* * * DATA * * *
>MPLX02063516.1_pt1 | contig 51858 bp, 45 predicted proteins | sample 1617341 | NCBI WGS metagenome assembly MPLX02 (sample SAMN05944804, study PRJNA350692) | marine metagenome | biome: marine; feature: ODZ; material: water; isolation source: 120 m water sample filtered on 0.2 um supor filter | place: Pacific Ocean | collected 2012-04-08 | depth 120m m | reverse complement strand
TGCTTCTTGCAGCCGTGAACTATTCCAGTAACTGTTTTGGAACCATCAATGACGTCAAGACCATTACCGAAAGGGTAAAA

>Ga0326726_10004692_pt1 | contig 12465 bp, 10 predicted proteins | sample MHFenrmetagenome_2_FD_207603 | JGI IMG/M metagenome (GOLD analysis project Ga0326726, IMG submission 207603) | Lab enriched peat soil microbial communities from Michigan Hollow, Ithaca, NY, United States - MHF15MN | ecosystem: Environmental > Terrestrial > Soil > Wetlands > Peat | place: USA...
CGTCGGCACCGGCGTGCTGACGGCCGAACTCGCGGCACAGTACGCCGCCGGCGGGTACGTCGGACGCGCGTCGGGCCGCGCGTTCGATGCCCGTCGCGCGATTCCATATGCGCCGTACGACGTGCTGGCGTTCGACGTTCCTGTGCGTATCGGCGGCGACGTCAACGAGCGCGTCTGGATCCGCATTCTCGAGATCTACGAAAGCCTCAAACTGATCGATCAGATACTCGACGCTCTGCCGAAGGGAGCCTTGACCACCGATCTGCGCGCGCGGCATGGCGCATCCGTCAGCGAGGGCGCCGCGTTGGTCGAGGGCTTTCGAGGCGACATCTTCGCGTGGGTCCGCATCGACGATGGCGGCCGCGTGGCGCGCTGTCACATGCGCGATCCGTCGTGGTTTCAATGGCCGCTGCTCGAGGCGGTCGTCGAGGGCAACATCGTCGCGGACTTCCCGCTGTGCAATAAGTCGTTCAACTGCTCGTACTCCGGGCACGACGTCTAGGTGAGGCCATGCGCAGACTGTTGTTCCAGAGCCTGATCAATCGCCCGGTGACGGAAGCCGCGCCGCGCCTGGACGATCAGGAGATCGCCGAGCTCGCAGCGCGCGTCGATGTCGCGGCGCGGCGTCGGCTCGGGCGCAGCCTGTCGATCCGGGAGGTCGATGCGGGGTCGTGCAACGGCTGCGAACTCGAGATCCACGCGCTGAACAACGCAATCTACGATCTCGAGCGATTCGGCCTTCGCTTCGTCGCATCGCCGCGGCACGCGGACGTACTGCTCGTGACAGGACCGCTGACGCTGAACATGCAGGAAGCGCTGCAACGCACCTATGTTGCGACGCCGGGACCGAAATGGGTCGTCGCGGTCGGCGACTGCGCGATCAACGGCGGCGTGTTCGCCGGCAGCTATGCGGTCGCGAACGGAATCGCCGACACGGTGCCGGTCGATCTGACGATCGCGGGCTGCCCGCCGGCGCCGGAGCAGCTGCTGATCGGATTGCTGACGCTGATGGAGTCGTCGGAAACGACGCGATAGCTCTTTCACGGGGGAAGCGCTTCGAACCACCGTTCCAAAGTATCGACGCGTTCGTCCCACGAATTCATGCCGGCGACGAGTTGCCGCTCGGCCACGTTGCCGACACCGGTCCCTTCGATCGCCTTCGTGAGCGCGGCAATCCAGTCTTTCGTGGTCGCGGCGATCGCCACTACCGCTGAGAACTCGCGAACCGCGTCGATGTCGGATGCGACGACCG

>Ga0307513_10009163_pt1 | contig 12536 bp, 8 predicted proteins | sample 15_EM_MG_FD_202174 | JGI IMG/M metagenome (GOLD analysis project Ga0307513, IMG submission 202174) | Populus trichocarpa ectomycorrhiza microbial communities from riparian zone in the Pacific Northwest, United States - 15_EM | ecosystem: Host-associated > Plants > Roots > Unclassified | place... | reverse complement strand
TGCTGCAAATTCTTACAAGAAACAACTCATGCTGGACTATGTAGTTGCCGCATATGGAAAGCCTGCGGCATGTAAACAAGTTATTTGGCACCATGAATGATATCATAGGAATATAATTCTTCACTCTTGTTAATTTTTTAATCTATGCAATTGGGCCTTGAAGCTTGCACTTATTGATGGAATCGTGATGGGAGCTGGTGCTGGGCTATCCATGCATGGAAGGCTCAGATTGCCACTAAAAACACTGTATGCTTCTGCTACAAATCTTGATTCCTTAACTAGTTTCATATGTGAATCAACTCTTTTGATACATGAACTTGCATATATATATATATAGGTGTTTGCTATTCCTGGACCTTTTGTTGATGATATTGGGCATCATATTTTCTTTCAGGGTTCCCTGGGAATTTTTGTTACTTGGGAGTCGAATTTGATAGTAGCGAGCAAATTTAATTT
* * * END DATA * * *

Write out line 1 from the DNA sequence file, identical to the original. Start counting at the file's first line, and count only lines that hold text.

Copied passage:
>MPLX02063516.1_pt1 | contig 51858 bp, 45 predicted proteins | sample 1617341 | NCBI WGS metagenome assembly MPLX02 (sample SAMN05944804, study PRJNA350692) | marine metagenome | biome: marine; feature: ODZ; material: water; isolation source: 120 m water sample filtered on 0.2 um supor filter | place: Pacific Ocean | collected 2012-04-08 | depth 120m m | reverse complement strand